Organizational consultants often play important roles in crisis management and prevention. According to Prewitt, Weil, and McClure (2011), crisis “has its genesis in the values, beliefs, culture, or behavior of an organization which become incongruent with the milieu in which the organization operates” (p.60). With wide range of knowledge and experience, consultants are able to conduct organizational assessment to sense the subtle signs of forthcoming crisis and prepare to cope with the emergency brought up by unpredictable incidents. Through the crisis management life cycle, consultants may apply a strategy to “take advantage of the fleeting organization mandate to address the underlying cause of the crisis so that the event will not be repeated” (Prewitt, Weil, & McClure, 2011, p. 63). Taking crisis as an opportunity for an organization to change and grow, consultants help organizational leaders to develop new procedures, alter the organizational culture, and prevent future crisis.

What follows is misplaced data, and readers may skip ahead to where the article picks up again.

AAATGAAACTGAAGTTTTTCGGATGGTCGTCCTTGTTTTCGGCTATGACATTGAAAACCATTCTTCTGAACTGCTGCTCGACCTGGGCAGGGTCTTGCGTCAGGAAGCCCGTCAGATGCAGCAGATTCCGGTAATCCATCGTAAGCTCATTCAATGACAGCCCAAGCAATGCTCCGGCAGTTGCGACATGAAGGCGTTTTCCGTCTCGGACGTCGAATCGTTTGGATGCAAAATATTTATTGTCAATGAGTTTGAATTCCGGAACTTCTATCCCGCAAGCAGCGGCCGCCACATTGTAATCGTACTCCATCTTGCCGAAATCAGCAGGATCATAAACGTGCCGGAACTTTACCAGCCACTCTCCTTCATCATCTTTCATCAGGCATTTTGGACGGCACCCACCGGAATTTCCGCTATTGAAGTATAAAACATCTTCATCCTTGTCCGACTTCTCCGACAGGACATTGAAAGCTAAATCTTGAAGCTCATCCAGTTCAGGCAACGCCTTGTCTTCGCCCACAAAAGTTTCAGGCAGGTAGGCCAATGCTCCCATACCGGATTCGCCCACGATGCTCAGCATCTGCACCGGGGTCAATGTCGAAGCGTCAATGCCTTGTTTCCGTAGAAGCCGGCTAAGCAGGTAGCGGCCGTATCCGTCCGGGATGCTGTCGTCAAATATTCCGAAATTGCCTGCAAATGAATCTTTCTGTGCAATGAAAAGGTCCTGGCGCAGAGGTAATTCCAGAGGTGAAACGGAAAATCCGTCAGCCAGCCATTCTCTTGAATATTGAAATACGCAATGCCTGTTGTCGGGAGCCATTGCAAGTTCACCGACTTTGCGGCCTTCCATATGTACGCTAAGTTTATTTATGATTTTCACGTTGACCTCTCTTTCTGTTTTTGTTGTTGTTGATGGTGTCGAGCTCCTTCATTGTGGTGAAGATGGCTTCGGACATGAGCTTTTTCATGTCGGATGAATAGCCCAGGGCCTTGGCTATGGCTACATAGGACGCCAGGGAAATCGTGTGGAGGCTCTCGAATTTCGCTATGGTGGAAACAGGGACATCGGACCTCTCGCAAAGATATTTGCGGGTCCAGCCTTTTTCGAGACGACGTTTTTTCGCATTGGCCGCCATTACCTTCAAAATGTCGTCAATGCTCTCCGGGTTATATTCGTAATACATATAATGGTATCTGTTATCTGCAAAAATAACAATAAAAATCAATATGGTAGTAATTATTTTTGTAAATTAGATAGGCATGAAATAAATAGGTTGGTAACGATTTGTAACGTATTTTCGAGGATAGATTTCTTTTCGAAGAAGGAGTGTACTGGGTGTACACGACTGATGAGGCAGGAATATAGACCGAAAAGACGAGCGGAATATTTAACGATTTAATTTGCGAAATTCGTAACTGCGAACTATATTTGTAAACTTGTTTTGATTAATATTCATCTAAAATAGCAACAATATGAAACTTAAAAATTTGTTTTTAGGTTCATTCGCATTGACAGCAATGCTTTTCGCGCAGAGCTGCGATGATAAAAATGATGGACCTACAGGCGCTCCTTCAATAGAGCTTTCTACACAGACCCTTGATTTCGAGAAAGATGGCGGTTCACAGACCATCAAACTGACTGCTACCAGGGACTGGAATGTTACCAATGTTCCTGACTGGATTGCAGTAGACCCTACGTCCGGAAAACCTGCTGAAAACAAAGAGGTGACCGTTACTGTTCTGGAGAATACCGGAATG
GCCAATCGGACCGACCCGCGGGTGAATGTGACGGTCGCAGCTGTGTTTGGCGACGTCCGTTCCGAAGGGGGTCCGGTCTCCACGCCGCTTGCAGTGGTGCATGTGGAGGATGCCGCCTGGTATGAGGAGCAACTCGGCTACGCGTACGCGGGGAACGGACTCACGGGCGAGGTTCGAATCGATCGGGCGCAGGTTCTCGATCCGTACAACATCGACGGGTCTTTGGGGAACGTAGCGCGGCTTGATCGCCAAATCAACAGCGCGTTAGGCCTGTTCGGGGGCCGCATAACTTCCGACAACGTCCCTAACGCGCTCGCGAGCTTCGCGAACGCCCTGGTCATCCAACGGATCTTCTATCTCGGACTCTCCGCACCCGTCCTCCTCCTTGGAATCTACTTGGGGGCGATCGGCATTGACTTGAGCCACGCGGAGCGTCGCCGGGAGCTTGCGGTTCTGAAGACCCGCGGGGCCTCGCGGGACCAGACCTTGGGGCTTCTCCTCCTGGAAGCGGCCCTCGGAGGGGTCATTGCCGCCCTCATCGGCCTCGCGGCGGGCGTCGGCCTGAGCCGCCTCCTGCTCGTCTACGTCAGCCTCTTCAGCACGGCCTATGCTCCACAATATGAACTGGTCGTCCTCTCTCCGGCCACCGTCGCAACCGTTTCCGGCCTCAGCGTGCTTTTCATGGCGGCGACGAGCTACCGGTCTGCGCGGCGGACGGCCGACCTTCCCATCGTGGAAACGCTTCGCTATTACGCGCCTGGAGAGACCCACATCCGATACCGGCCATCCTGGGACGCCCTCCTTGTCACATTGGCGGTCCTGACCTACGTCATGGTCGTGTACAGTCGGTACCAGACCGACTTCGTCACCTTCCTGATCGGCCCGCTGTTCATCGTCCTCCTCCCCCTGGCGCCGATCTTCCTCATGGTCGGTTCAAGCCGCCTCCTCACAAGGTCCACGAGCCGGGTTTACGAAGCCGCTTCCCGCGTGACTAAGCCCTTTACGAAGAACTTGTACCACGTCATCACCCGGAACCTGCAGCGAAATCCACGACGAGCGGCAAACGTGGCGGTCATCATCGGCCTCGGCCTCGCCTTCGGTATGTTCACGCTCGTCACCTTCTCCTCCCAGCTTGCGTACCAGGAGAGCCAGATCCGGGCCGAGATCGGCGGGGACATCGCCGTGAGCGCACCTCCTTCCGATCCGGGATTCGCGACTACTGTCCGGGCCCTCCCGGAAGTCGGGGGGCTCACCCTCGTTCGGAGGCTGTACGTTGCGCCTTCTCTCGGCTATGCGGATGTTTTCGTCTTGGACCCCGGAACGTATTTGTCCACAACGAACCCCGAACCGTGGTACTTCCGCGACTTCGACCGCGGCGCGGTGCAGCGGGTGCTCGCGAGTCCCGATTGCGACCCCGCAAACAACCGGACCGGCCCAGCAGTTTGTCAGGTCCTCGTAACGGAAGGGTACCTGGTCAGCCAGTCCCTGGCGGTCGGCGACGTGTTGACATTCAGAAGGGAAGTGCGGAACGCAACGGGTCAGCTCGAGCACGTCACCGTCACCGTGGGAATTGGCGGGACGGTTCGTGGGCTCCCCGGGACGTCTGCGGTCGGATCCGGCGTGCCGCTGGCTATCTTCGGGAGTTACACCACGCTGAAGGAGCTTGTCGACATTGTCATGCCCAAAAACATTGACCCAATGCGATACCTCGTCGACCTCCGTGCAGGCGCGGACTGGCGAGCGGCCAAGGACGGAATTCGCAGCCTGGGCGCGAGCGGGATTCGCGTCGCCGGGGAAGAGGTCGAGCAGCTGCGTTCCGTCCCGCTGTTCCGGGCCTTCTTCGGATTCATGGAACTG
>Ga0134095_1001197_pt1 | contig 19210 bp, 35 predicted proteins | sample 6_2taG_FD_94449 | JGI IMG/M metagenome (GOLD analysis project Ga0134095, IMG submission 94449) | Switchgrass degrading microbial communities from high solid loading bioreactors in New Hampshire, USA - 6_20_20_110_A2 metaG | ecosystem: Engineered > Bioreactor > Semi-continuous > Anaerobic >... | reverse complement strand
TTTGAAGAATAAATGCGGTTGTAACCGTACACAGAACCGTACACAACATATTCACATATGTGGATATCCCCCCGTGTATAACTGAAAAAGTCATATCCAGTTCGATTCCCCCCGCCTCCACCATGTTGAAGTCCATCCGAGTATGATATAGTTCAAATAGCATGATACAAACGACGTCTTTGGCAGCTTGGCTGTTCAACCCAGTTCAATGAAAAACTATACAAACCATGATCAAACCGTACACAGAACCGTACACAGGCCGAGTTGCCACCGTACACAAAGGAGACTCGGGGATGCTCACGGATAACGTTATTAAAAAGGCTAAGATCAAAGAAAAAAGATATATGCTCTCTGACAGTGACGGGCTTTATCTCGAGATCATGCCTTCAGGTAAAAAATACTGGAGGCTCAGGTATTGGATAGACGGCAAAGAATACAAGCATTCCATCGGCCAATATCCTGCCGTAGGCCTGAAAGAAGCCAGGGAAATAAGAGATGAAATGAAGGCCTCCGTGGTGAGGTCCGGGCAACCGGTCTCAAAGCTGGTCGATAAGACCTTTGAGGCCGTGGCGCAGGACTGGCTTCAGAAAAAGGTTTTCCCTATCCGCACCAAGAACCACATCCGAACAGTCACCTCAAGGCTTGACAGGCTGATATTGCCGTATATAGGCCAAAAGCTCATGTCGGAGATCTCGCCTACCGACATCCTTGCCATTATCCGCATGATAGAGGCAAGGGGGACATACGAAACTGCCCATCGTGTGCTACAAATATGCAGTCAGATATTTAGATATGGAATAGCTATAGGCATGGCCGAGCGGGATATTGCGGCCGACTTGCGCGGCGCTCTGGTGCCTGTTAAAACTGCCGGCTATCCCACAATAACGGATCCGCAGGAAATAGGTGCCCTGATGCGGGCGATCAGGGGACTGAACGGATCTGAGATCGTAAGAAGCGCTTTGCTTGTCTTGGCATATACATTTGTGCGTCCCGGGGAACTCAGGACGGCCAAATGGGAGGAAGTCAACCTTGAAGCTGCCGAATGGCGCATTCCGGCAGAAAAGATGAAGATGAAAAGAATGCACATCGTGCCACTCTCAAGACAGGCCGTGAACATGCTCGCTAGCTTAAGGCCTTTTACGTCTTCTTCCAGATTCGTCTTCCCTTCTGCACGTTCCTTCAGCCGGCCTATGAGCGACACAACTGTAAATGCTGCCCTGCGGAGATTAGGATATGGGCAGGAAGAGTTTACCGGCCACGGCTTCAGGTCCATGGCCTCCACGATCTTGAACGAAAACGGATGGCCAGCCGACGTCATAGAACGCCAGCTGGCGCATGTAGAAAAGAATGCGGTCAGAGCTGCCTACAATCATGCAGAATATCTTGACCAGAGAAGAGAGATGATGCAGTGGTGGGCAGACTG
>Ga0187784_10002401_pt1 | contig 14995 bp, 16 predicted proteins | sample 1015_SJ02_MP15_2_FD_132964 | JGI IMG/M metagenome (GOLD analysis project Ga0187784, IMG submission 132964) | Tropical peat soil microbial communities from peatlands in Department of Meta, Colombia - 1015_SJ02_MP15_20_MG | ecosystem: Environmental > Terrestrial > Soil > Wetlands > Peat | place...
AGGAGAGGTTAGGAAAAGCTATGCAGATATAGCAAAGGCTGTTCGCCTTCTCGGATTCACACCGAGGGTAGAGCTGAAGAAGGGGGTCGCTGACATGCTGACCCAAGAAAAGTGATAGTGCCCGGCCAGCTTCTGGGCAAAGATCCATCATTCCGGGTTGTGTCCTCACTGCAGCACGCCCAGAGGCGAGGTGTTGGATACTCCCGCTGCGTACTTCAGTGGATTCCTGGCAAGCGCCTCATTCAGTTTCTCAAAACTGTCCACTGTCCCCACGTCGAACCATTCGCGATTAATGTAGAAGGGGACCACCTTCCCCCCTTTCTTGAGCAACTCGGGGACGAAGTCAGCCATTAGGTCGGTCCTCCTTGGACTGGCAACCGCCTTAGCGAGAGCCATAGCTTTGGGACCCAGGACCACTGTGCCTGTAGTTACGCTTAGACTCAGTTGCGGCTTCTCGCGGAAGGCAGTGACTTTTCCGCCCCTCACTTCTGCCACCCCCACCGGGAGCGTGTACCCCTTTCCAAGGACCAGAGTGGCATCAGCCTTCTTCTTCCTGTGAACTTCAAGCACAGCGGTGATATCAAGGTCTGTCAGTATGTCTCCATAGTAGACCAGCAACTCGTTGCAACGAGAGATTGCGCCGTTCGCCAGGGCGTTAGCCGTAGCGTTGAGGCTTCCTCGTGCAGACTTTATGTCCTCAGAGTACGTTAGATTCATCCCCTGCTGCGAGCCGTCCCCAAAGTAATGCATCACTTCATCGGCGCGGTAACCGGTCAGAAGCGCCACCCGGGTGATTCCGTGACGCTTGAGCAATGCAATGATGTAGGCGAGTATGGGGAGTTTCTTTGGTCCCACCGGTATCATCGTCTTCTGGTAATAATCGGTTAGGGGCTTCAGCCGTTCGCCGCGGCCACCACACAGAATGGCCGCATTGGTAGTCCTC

Adaptation of Consulting Roles

In consulting practice, a contract may need a consultant to work with different clients and play different roles. The professionalism of consulting relies on a consultant’s understanding of role adaptation in differences of subjects, scopes, and goals. For example, when coaching an individual, a consultant deals with interventions at personal level, helps the client identify problems, and develop plans and goals for the client’s problem-solving and self-development. If the consultant is then assigned to organizational consultation, he or she need to adapt to encounter a much broader and more complex set of phenomena than individual coaching. Such difference would require the consultant switch focus and strategy from individual problem solving to organizational development.